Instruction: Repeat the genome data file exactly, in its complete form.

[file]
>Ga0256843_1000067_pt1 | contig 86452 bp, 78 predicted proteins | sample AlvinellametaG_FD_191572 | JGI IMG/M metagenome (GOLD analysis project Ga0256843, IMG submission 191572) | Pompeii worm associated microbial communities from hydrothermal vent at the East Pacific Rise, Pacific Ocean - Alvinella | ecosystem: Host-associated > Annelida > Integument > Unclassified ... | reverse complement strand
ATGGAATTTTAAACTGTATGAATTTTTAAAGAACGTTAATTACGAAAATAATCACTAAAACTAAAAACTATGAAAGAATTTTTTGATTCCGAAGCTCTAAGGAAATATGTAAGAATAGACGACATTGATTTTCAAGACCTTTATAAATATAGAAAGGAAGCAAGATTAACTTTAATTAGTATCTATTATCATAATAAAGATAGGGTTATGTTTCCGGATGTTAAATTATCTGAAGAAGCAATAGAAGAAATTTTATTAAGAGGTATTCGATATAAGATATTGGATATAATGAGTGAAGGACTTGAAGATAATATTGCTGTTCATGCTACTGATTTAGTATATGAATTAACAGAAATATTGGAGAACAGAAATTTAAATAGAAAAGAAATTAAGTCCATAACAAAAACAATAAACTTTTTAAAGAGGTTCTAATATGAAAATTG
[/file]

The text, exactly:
>Ga0256843_1000067_pt1 | contig 86452 bp, 78 predicted proteins | sample AlvinellametaG_FD_191572 | JGI IMG/M metagenome (GOLD analysis project Ga0256843, IMG submission 191572) | Pompeii worm associated microbial communities from hydrothermal vent at the East Pacific Rise, Pacific Ocean - Alvinella | ecosystem: Host-associated > Annelida > Integument > Unclassified ... | reverse complement strand
ATGGAATTTTAAACTGTATGAATTTTTAAAGAACGTTAATTACGAAAATAATCACTAAAACTAAAAACTATGAAAGAATTTTTTGATTCCGAAGCTCTAAGGAAATATGTAAGAATAGACGACATTGATTTTCAAGACCTTTATAAATATAGAAAGGAAGCAAGATTAACTTTAATTAGTATCTATTATCATAATAAAGATAGGGTTATGTTTCCGGATGTTAAATTATCTGAAGAAGCAATAGAAGAAATTTTATTAAGAGGTATTCGATATAAGATATTGGATATAATGAGTGAAGGACTTGAAGATAATATTGCTGTTCATGCTACTGATTTAGTATATGAATTAACAGAAATATTGGAGAACAGAAATTTAAATAGAAAAGAAATTAAGTCCATAACAAAAACAATAAACTTTTTAAAGAGGTTCTAATATGAAAATTG